The Barunga Statement

This year’s festival marked a historic moment for Aboriginal people, as it marked the 30th Anniversary of the Barunga Statement.   https://www.barungafestival.com.au/1988-statement/

It had been 30 years since the Australian Prime Minister at the time, Bob Hawke visited the Barunga community during the festival (June 1988) and was presented with the famous Barunga Statement. 

These were the words spoken by Aboriginal Leaders (and their communities) at the time – 30 years ago:

We, the Indigenous owners and occupiers of Australia, call on the Australian Government and people to recognise our rights:

to self-determination and self-management, including the freedom to pursue our own economic, social, religious and cultural development;
to permanent control and enjoyment of our ancestral lands;
to compensation for the loss of use of our lands, there having been no extinction of original title;
to protection of and control of access to our sacred sites, sacred objects, artefacts, designs, knowledge and works of art;
to the return of the remains of our ancestors for burial in accordance with our traditions;
to respect for and promotion of our Aboriginal identity, including the cultural, linguistic, religious and historical aspects, and including the right to be educated in our own languages and in our own culture and history;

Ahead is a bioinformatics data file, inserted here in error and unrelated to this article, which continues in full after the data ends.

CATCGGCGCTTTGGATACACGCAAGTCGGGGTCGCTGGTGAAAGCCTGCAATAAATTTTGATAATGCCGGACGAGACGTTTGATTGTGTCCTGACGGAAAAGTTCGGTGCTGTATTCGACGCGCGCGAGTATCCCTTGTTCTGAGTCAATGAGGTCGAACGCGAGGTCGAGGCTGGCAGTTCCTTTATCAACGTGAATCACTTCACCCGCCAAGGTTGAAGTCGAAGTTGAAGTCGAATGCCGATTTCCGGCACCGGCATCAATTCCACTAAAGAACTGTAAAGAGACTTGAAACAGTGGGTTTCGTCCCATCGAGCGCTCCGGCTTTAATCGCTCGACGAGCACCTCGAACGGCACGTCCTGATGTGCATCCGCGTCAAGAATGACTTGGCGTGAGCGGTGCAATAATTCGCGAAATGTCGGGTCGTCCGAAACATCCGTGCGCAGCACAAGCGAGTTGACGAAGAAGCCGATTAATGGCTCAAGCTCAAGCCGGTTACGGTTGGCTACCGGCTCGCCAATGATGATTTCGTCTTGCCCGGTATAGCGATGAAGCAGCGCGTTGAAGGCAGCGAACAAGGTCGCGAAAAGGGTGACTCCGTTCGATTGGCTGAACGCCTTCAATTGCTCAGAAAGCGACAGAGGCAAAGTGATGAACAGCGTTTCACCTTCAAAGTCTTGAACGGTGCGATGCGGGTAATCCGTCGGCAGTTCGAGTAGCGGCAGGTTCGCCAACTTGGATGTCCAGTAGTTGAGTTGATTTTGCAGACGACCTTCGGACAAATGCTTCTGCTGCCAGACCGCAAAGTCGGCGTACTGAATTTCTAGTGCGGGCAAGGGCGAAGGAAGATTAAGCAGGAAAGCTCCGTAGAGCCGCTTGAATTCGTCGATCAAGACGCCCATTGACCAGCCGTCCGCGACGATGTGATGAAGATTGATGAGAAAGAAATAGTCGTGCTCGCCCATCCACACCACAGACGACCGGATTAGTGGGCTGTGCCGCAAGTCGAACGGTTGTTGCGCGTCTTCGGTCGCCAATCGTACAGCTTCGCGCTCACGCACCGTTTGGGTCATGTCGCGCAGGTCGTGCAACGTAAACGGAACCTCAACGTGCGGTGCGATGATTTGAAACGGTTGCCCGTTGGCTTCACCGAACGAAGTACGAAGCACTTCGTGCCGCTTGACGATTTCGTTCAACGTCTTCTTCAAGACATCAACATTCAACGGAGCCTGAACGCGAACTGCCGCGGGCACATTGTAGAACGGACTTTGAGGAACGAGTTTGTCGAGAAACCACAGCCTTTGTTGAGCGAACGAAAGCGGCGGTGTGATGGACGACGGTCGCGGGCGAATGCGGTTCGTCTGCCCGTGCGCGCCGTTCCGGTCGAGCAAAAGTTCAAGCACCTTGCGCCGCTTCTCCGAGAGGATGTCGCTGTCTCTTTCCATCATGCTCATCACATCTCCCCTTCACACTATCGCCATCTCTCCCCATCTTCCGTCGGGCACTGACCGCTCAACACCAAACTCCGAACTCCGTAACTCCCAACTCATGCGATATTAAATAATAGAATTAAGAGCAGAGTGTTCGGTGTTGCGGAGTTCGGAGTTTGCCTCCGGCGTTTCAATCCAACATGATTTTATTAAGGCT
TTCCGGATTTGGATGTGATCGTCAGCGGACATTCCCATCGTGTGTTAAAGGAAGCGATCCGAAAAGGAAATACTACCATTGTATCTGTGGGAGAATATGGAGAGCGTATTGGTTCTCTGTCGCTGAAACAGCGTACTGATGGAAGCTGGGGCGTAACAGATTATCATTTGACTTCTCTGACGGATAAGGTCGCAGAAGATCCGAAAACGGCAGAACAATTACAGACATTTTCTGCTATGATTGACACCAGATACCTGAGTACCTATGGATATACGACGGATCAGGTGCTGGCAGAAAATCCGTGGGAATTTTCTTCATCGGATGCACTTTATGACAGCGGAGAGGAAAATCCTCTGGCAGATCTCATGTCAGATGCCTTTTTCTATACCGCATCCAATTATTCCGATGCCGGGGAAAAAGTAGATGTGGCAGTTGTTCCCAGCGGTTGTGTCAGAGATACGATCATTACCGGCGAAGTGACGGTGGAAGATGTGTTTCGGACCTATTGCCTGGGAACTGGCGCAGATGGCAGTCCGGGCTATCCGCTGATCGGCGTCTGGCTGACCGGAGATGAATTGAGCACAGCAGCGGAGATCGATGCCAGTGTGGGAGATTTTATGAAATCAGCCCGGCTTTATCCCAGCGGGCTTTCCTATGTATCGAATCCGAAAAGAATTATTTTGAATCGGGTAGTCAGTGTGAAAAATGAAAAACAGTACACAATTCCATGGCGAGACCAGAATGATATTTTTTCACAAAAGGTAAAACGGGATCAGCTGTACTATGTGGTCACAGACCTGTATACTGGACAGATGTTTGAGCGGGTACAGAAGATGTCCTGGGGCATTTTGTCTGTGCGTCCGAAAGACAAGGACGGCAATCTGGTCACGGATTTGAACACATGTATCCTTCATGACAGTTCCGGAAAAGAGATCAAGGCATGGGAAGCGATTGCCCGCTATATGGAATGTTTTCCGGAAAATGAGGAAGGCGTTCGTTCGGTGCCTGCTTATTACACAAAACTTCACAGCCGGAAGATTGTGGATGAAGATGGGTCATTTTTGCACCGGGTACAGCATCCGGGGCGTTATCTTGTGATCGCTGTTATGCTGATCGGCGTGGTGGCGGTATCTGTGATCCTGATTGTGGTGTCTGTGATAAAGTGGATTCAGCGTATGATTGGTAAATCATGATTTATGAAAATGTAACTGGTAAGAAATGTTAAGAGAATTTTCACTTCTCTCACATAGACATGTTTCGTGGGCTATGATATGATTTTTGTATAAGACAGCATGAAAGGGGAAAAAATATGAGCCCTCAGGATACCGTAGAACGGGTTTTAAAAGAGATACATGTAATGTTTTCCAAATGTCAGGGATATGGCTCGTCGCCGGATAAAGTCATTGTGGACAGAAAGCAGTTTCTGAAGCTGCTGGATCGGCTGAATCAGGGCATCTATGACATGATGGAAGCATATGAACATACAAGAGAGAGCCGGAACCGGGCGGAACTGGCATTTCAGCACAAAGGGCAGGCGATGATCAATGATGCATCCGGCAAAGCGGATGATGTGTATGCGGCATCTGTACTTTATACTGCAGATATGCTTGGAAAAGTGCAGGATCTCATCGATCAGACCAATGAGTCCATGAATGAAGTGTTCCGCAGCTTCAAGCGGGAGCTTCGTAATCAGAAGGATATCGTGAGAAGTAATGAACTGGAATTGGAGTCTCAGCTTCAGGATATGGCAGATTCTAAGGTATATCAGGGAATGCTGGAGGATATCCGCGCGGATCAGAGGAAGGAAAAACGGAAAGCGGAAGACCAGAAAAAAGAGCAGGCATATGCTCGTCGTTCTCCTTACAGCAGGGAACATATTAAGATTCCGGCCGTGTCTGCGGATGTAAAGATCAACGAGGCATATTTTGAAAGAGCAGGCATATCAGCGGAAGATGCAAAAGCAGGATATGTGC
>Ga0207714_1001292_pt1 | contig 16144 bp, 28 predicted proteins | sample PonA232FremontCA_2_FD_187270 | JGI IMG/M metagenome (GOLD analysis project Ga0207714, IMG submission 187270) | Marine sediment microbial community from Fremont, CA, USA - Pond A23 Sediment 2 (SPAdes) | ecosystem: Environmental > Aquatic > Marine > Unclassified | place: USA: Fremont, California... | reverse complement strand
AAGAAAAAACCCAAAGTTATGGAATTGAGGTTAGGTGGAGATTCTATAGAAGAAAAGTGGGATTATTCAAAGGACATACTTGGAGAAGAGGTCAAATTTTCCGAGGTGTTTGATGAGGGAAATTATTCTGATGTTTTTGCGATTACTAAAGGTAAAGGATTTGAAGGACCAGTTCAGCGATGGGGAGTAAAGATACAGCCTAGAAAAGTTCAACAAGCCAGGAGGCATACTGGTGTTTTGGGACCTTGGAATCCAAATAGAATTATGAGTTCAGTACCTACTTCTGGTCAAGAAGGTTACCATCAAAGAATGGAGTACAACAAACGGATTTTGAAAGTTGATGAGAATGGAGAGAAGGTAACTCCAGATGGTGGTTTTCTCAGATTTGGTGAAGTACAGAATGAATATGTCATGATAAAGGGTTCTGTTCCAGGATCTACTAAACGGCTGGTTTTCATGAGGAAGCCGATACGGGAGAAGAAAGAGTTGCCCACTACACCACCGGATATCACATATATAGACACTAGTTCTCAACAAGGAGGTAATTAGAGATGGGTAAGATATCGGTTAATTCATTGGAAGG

in accordance with the universal declaration of human rights, the international covenant on economic, social and cultural rights, the international covenant on civil and political rights, and the international convention on :the elimination of all forms of racial discrimination, rights to life, liberty, security of person, food, clothing, housing, medical care, education and employment opportunities, necessary social services and other basic rights.

We call on the Commonwealth to pass laws providing:

A national elected Aboriginal and Islander organisation to oversee Aboriginal and Islander affairs;
A national system of land rights;
A police and justice system which recognises our customary laws and frees us from discrimination and any activity which may threaten our identity or security, interfere with our freedom of expression or association, or otherwise prevent our full enjoyment and exercise of universally recognised human rights and fundamental freedoms.
We call on the Australian Government to support Aborigines in the development of an international declaration of principles for indigenous rights, leading to an international covenant.
And we call on the Commonwealth Parliament to negotiate with us a Treaty recognising our prior ownership, continued occupation and sovereignty and affirming our human rights and freedom.

 

30 years after this historical event, Australian political leaders, Aboriginal leaders and elders, Land Council members travelled to the small remote community of Barunga to once again talk about “Treaty”. 

On the Friday 8th June, The Northern Territory’s four Land Councils and the Northern Territory Government signed a historic Memorandum of Understanding (the “Barunga Agreement”), paving the way for consultations to begin with Aboriginal people (in the NT) about a Treaty. Barunga Agreement 2018

 

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